I think it was a good speech

I didn’t listen to, but I did read Mitt Romney’s faith in America speech. I think it’s a good speech and says at length what I’ve said more briefly in previous posts (and what others have said in millions of posts):

(1) the separation of Church and State that our Founders envisioned was intended to keep religious organizations from controlling government, and government from setting religious doctrine, but was not intended to keep people of faith out of government; and

(2) there is absolutely nothing wrong with someone entering politics whose beliefs and values are informed by his religion, provided that he uses his political power to put forward his beliefs and values, rather than his religion and its doctrines.

I also like Michelle Malkin’s take on the instant rush to analyze Mitt’s speech, for better or for worse: “For me, it’s simple. Any day a Republican can turn the tables on the ‘tolerance’ squad and cast light on our great American tradition of religious liberty is a good day.”


8 Responses

  1. I think he did a good job, I think he raised the bar for everybody – I think it was wholly unnecessary and I find it annoying as hell.

    The half-wit Harry Reid is a Mormon – anybody asked him to explain himself?

    Anybody asked Clinton, Edwards, or Obama to elucidate their religious views?

    Of course not – they’re democrats. Only republicans have to explain themselves.

  2. I don’t see that he accomplished anything. If you have a problem voting for a Mormon I doubt that he changed anyone’s mind. And if you don’t well then you don’t.

    In my opinion people have more doubts about his authenticity than his faith. I don’t think it’s over religion that the Huck’s beating his butt in Iowa.

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  4. “[T]he separation of Church and State that our Founders envisioned was intended to keep religious organizations from controlling government, and government from setting religious doctrine, but was not intended to keep people of faith out of government;”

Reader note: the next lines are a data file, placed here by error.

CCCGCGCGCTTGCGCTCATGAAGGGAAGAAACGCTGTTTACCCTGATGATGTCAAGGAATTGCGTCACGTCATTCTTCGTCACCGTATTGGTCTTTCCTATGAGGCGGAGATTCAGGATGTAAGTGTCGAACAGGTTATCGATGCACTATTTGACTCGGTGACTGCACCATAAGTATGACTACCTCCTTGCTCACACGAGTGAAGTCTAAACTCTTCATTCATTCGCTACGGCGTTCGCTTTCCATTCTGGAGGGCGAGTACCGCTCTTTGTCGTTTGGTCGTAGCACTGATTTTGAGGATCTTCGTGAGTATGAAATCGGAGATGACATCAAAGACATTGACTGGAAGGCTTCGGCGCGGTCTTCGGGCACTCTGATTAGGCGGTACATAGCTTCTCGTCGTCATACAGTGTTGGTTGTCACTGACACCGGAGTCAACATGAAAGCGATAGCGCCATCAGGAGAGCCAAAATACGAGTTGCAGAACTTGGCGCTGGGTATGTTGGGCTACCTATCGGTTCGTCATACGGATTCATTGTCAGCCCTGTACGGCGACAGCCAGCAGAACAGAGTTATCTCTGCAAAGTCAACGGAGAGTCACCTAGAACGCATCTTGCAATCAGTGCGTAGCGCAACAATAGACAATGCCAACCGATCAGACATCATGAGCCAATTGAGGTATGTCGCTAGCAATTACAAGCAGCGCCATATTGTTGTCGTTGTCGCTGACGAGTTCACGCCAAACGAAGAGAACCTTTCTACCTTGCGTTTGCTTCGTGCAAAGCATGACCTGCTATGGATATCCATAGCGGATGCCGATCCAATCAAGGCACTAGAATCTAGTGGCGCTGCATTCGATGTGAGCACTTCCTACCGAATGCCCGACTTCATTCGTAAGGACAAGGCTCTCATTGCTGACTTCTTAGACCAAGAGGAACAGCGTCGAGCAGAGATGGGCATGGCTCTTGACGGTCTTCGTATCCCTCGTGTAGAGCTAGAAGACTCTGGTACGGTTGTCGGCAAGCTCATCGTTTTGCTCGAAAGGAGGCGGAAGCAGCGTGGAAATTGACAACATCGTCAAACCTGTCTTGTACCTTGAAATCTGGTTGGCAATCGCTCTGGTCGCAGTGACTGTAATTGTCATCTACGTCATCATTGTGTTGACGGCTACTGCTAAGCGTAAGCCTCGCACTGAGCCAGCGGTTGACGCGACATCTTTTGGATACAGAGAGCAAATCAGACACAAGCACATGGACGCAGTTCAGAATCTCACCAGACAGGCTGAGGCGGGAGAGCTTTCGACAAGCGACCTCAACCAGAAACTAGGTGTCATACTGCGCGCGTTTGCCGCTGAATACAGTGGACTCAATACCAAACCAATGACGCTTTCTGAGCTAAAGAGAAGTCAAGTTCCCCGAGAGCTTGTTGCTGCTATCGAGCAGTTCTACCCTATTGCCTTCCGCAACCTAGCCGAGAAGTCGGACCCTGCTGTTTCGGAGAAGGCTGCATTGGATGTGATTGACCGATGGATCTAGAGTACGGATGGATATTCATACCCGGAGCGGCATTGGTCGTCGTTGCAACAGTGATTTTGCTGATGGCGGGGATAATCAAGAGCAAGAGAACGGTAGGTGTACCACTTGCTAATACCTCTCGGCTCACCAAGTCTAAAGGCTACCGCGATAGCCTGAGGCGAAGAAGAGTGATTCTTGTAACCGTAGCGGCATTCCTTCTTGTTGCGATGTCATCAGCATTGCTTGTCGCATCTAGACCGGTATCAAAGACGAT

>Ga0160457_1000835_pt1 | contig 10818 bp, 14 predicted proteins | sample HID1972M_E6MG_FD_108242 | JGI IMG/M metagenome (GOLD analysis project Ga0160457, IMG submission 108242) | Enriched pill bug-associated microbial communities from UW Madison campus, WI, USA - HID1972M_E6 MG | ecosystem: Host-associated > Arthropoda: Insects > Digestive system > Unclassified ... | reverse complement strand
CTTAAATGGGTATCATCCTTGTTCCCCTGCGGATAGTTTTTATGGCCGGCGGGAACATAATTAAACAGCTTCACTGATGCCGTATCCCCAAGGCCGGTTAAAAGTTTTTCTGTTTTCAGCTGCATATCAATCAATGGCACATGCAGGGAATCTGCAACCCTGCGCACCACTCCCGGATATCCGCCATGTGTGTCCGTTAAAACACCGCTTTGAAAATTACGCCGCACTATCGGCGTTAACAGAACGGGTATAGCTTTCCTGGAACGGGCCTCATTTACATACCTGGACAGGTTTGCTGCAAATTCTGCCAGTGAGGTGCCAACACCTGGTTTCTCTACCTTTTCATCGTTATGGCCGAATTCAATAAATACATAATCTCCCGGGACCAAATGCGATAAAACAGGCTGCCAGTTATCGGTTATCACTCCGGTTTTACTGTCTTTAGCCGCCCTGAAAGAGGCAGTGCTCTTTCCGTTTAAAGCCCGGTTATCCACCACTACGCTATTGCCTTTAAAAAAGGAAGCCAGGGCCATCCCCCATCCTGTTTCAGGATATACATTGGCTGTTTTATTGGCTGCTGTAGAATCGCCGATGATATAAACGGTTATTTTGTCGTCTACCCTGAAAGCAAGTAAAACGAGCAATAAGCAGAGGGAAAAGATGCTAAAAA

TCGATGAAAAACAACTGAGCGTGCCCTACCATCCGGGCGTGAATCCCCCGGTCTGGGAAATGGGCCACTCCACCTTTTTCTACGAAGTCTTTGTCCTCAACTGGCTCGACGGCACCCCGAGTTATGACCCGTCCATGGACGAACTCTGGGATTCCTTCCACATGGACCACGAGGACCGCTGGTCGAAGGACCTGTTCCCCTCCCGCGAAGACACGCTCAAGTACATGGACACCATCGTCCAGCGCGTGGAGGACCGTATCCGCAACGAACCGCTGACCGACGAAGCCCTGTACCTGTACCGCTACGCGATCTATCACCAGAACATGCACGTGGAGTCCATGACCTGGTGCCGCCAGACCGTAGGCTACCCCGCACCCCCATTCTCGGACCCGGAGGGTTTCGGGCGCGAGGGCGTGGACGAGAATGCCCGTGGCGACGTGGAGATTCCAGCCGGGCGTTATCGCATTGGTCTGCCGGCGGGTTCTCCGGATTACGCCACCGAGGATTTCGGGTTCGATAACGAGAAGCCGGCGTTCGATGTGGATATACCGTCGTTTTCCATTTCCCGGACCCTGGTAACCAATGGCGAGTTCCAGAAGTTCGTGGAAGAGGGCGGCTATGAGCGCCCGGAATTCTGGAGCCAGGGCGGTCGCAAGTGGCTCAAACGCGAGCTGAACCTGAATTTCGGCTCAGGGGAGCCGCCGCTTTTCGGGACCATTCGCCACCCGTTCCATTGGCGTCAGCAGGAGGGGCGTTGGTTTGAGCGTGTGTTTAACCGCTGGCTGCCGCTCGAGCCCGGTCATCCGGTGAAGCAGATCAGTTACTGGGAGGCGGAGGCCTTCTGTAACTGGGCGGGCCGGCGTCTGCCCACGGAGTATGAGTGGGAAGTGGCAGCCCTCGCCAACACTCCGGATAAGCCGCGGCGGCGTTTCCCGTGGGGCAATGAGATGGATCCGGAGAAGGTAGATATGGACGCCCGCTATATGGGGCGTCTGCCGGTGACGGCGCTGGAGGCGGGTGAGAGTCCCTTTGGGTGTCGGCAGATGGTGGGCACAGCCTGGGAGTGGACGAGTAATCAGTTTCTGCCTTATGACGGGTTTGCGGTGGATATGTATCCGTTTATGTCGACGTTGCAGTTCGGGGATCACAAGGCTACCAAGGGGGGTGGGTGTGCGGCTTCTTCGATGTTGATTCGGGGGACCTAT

There was a third reason that’s at least as important as those two. The union of Throne and Altar puts religion at the service of government. Religions given political privileges pay for them by composing theological rationales for State policy. That arms the State with weapons both in the natural and the supernatural realms: Not only does a lawbreaker or resister risk temporal punishment, he’s also in violation of his church’s decrees, and thus at risk of his immortal soul.

  5. Ok – so when is the media going to demand that Reid, Pelosi, Obama, Edwards, and Clinton explain themselves?

  6. There have certainly been enough examples in recent history in which church representatives and leaders have fallen below their theological standards for behaviour. All denominations have some hypocrits, crooks, and holier than thous. And most people deal with others (and judge them) everyday without being aware of their religious beliefs. I don’t care. I do care about how a person acts and how competent he is. Mitt gave a good speech and I think he was sincere. I trust his Mormon-based value system far more than that of radical feminists, environmentalists or other activists de jour.

  7. People forget that religion doesn’t make you good, it just puts you on the path of making you better.

  8. I just saw the speech (my earlier comment was based on the transcript.) Romney shows more passion in this speech than I have ever seen. Gone completely is the Ken Doll. So, I now think it did him more good than I had first thought.

    I find myself wishing the Primary season were more stretched out because I see the candidates growing, evolving. At first I was thrilled with the super-duper primary on 2/5 because the previous schedule — Iowa, NH and then Super Tuesday, a sweep of the South, gave almost total nominating power to the South and to rural America. It led to the complete disenfranchisement of the moderates in the Primaries. My state’s Primary used to be in June.

    Everybody despises the moderates — until the General election, of course, when suddenly EVERYBODY’S a moderate. The candidates have to totally re-invent themselves because the early Primary voters do not resemble the nation as a whole. So we have come to expect this Presidential candidate charade every 4 years. No wonder we are all so cynical.

    It’s Rudy’s “here I am — take it or leave it” attitude that I like because it makes me think with Rudy what you see is what you get. I feel I got played by Bush II and I am wary of a repeat — you know “fool me once …..”

    Today I think I saw the genuine Romney and I have to admitI liked what I saw.

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